Our current water bureaucrats could do worse than study how the existing control system operates. It works rather well. 
Drought Induced Perceptions
In 1990 I toured China, Vietnam and Laos with a delegation from the NSW Department of Water Resources. The delegation included the State Minister, the Departmental Head and the Chairman of the MDBC. One of our objectives was to explain to our hosts how different jurisdictions could successfully manage a river-in their case the Mekong. The successful model was the MDBC which at the time was held in the highest esteem. How perceptions have changed!

More Conservation
If we had more dams, in the big wet events, we could store very substantial additional amounts of water, yet they would represent only a tiny percentage of the big flows. A consistent misunderstanding relates to failure to appreciate the magnitude of the water flows in these totally irregular, but surprisingly frequent events.

Toorale Station Lesson
The Government purchase and closing down of Bourke’s most productive property, Toorale Station in 2008, is a microcosm of the Basin Plan. If Toorale had continued to operate it would have reduced river flows in the Darling River past Louth in 2010/11 by 0.01%!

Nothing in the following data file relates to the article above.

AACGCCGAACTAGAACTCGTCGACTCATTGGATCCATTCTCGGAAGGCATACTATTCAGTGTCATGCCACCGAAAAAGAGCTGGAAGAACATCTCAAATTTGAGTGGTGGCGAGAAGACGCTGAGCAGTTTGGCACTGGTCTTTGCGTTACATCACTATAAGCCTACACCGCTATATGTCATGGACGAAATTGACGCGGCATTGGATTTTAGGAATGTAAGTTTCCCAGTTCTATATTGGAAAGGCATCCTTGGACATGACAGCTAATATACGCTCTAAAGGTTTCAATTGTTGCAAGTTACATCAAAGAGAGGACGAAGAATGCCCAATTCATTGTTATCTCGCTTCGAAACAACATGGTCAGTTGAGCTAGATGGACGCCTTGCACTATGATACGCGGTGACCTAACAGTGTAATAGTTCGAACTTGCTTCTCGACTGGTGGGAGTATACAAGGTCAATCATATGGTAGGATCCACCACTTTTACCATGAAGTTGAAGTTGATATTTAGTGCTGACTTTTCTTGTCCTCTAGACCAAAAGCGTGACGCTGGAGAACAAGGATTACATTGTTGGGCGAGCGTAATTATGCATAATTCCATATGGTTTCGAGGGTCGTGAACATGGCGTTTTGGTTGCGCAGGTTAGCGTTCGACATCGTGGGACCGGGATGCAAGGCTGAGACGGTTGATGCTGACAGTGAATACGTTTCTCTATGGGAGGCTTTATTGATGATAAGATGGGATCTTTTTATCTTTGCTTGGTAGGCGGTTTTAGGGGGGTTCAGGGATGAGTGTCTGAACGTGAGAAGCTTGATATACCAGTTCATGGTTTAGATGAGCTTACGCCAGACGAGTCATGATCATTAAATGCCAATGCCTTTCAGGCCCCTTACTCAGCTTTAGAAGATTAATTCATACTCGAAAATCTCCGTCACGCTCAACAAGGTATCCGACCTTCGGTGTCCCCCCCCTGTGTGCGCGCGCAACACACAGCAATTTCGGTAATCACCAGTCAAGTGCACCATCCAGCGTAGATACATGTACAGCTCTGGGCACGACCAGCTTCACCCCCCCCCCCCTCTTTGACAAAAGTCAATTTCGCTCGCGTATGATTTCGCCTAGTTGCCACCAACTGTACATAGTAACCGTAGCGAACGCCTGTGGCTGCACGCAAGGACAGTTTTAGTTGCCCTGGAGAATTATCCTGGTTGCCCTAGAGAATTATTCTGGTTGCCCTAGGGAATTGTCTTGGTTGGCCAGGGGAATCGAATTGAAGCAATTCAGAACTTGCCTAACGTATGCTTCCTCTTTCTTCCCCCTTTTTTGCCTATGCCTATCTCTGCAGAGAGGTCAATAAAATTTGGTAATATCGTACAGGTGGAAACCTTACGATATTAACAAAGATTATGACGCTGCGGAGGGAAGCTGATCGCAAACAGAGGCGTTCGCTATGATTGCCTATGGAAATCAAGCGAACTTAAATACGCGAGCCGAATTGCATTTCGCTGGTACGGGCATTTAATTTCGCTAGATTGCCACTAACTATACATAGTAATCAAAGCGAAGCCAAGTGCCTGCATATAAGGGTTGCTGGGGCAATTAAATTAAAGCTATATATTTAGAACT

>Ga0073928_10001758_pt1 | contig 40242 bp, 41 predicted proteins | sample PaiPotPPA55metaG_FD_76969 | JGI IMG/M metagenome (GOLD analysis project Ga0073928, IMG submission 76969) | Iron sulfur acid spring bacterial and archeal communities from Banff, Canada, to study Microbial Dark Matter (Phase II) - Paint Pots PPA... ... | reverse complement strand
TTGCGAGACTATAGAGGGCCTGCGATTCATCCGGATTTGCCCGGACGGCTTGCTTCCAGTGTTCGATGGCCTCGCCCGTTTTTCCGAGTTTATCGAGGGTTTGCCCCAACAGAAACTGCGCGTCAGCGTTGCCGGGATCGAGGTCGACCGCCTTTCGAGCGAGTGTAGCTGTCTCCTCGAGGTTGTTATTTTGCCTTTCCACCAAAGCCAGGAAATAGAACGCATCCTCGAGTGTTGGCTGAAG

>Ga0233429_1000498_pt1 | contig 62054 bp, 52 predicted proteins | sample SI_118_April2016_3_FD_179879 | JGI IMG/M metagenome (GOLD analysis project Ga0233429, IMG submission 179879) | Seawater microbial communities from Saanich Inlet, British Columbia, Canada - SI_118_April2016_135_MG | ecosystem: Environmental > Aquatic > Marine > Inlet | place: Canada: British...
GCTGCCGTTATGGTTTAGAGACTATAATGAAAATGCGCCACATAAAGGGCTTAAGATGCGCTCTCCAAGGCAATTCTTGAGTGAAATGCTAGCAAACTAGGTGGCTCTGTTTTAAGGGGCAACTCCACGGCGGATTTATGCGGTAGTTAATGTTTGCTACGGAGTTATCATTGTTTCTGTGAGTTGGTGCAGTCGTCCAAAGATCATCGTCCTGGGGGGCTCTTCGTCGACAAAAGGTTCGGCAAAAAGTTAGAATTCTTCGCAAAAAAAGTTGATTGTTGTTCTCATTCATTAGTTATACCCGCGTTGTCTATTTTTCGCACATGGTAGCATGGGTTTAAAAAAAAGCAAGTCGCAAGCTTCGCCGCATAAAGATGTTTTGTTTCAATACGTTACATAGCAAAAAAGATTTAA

In other words, great social cost, for no environmental benefit. 

2012 Outlook Conference
The MDB session at the recent Agricultural Outlook Conference disturbed me for a number of reasons-
  • The opening graph showed no impact from the allocation system which dramatically reduced extractions during the recent drought.
  • There was a broadbrush comment that MDB extractions were usually “around 10 to 11,000 GLS.”
  • There were many comments such as “recovering water” and “closing the gap” without it would seem an understanding that Government buying entitlements is simply changing ownership from the private sector to the Commonwealth Environmental Water Holder (CEWH).
Recognising the Difference Between ‘Entitlements’ and ‘Allocations’

According to the ABS, during the most recent years of the drought the allocation system guided by the very effective water sharing plans for each of the Basin’s rivers, reduced extractions to-
2005-06     7369
2006-07     4458
2007-08     3141
2008-09     3492
2009-10     3564

not around “10 to 11,000 GLS” as quoted at the Outlook Conference

Water entitlements without allocations amount to ‘phantom water’. An ‘entitlement’ only grants the holder a share of ‘allocations’ when there are any. The entitlements held by the CEWH will apparently still attract allocations (when water is available) and nobody really knows what this new player (the Government) is likely to do with them.